Saturday, April 22, 2006

Don't Sweat Sweatshops

I was inspired to write another letter to the editor of the San Jose State daily newspaper, The Spartan Daily. The article reported on a lecture given by an ex-sweatshop worker, Carmencita "Chie" Abad, who now promotes campaigns to ban purchase of sweatshop goods on college campuses. (If you like this letter, you may enjoy this paper written by Ben Powell and I).

Dear Editorial Staff,

Erin Hull’s well-written piece " ‘Made in U.S.A.’ not always sweatshop free, speaker says" lacked only one thing – another perspective on the issue. From Paul Krugman on the left to Walter Williams on the right, economists across the political spectrum agree that there are benefits for poor people from sweatshops in developing countries. One such benefit is that sweatshop wages often provide a higher than average standard of living for that country; the sweatshops mentioned in the Northern Mariana Islands are no exception.

According to estimates in the World Bank Indicators Database, workers in the Northern Mariana Islands earn an average of $3,256 to $10,065 a year. Working only 40 hours a week for $3.75 an hour, the wage Abad reported, leads to an income of $7,800 per year. This income is more than double the lower estimate and nearly as high as the upper estimate. If workers put in as many hours as Abad claims they do, "14 hour days, seven days per week", then they’ll make $19,110 per year. This is nearly double the upper estimate of the average income and nearly six times the lower estimate! Sweatshop jobs are some of the most rewarding in the area.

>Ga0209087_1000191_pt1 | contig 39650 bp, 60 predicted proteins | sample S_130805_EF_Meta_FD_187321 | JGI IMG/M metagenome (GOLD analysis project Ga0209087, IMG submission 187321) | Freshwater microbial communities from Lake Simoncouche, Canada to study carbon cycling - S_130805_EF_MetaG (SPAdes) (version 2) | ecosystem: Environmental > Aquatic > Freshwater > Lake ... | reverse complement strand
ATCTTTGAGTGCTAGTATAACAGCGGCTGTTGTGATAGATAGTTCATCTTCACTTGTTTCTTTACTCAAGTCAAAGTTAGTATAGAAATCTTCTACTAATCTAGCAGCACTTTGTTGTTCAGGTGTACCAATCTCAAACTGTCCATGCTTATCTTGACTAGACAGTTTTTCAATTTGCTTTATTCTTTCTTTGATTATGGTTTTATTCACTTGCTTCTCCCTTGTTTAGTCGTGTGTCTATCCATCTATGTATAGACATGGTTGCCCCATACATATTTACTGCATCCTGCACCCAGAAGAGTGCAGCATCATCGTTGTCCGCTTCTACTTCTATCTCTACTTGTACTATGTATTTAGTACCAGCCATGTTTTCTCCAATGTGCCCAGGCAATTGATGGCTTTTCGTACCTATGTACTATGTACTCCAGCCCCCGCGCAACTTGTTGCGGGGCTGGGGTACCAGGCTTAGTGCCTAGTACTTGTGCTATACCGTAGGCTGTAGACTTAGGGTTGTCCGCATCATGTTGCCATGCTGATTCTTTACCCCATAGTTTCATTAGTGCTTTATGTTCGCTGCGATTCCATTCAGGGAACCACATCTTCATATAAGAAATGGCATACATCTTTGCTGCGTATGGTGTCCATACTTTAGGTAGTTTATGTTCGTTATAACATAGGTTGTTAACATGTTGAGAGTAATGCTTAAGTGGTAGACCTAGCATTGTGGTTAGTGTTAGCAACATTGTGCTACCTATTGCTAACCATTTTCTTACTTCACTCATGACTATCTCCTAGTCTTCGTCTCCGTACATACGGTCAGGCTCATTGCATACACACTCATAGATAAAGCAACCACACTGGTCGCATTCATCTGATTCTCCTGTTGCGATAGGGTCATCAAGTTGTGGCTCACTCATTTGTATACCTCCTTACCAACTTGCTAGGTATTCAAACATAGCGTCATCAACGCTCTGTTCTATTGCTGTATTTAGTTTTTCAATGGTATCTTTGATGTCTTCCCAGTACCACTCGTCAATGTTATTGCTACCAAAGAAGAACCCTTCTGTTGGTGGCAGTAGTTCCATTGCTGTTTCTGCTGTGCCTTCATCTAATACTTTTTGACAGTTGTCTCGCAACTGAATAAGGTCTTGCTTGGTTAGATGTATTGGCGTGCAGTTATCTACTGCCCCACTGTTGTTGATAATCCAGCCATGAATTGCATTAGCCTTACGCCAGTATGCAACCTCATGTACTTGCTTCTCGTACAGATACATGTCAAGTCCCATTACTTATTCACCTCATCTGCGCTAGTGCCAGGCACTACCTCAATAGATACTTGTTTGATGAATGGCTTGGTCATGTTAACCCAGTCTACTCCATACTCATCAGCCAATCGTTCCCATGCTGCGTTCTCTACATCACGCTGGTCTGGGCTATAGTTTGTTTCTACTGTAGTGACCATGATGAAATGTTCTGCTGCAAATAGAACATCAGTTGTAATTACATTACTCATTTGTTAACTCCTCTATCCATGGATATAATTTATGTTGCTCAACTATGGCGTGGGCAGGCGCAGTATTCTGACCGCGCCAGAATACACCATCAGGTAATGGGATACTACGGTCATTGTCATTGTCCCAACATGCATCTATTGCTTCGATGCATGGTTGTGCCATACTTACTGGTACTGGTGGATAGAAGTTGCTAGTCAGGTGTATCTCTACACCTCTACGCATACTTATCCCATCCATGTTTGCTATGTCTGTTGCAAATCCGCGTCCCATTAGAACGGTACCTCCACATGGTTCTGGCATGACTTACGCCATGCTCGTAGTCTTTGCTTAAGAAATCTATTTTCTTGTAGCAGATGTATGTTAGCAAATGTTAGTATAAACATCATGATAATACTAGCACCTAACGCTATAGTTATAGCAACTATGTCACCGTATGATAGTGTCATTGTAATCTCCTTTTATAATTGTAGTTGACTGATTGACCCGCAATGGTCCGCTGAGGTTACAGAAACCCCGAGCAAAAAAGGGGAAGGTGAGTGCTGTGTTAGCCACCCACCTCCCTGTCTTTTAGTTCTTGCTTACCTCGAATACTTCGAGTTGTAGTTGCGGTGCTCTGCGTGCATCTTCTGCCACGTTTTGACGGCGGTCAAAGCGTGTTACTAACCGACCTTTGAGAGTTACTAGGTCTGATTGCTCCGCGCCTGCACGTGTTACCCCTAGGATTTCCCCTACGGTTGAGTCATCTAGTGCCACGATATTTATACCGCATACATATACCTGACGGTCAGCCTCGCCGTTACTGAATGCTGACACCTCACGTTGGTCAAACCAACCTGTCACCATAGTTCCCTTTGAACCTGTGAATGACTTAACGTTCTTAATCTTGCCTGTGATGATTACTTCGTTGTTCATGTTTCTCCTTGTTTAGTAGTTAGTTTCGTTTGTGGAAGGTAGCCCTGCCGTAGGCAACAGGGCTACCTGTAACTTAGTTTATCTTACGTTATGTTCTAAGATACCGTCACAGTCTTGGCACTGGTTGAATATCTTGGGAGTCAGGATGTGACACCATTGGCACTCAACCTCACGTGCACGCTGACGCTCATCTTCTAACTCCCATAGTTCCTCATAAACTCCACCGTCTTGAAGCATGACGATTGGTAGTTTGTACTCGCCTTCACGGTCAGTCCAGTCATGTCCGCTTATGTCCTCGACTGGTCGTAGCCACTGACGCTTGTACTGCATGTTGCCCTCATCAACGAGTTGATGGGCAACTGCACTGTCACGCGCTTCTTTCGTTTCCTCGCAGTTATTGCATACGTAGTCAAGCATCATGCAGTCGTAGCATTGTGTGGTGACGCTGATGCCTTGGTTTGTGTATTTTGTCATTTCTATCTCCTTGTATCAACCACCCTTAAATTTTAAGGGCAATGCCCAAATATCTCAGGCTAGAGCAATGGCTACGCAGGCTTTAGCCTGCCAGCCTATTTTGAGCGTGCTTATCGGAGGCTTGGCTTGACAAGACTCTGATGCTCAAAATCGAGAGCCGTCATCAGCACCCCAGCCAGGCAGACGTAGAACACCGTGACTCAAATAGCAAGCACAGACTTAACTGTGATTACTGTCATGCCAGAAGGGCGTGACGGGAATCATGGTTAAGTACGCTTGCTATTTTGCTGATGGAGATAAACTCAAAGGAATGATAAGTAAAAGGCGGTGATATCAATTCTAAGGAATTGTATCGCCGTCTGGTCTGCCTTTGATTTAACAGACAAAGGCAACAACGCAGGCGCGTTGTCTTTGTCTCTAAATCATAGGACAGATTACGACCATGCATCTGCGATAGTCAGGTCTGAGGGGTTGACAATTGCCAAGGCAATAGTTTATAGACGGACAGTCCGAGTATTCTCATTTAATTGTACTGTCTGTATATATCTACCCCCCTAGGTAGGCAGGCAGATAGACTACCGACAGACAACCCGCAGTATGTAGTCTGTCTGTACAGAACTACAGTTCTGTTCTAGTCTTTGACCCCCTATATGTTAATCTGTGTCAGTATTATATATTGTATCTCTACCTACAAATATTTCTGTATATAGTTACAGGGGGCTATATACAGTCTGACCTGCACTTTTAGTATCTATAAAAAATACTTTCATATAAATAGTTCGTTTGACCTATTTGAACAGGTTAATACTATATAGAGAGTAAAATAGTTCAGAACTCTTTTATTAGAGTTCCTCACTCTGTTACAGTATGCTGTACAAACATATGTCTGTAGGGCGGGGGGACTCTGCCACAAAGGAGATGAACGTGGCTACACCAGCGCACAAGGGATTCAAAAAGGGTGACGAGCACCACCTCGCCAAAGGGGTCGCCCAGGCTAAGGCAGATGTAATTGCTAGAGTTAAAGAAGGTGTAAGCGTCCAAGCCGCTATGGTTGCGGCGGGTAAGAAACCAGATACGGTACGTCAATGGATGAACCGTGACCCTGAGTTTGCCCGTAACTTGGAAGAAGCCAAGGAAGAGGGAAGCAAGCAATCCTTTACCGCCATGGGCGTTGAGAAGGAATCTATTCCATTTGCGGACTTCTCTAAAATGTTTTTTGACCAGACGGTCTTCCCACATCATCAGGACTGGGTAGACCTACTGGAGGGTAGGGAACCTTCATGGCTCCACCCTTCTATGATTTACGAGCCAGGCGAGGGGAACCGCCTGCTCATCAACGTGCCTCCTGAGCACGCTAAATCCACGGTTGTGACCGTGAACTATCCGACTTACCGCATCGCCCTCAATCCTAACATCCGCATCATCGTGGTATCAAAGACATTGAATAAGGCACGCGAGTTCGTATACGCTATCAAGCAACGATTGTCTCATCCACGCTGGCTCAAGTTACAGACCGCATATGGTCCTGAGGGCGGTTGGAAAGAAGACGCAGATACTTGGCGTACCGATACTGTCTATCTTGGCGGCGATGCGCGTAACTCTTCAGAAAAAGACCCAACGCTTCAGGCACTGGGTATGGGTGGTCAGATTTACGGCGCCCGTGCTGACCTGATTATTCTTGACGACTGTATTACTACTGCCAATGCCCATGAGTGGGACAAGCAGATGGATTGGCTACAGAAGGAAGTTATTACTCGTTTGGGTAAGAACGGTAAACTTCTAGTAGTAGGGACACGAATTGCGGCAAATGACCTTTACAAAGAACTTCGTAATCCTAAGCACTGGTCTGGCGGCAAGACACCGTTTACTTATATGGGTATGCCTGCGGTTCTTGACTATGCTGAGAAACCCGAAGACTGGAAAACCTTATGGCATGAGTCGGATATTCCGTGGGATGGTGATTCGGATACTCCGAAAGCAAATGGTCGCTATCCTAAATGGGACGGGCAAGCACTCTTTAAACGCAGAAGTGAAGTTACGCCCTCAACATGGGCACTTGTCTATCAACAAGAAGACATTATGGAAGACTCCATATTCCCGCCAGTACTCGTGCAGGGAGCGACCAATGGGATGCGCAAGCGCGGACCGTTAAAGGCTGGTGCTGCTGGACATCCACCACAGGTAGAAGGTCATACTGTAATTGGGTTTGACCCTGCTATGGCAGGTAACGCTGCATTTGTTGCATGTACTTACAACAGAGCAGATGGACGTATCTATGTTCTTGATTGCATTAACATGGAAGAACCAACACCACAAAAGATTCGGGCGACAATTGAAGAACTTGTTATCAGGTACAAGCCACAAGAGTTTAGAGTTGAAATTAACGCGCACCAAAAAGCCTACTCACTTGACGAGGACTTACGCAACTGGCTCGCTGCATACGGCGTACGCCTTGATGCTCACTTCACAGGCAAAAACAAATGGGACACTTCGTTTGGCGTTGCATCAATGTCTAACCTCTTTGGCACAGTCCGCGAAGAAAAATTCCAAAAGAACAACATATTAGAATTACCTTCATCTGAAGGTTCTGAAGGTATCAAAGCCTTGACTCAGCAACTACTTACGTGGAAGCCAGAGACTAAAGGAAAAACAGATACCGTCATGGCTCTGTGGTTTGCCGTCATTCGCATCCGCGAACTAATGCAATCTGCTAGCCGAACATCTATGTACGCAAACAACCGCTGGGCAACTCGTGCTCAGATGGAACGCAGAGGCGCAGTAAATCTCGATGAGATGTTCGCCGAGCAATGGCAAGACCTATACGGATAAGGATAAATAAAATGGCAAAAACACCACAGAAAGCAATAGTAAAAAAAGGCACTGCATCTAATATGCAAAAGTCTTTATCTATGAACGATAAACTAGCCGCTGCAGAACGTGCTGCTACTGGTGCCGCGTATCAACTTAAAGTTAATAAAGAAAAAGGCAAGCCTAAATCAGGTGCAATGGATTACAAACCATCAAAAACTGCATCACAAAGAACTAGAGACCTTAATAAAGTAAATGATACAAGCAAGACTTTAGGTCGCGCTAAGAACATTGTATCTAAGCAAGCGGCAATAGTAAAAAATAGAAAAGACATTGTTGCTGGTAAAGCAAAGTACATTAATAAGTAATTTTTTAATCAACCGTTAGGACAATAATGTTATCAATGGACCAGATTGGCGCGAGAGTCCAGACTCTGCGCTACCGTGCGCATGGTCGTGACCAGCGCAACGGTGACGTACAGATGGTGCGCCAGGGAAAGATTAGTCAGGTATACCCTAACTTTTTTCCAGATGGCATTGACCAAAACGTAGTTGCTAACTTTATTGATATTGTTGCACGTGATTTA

Sweatshops provide a better standard of living than most people in the Northern Mariana Islands are able to enjoy. If, as Abad hopes, college students stop buying products manufactured in sweatshops, workers will lose good jobs and have a substantially lower standard of living. Plans to improve the lives of the poor in developing countries should not include programs that will lower the worker’s incomes.

David Skarbek

1 comment:

Anonymous said...

this argument probably wasn't mentioned because it happens to be a terrible one. You, sir, obviously know little about global economy as well as capitalism in the state of imperialism. Sweatshops are setup in impoverished nations that BECOME impoverished by western nations robbing resources through privatization and debt (ala IMF and World Bank). After greatly diminishing their quality of life and leaving them starving from exploitation the 'hero' corporations come in to exploit the cheap labor there.

So yes, to an uneducated eye it can look as though they are 'helping.' There's a reason why these countries are poor in the first place and exploitable (rather than paying a livable wage like I'm sure you're getting) and it has something to do with white folks killing and enslaving people...or should we just forget the fact that your ass is sitting on land that was once roamed by native americans? Before we butchered them and colonized it of course.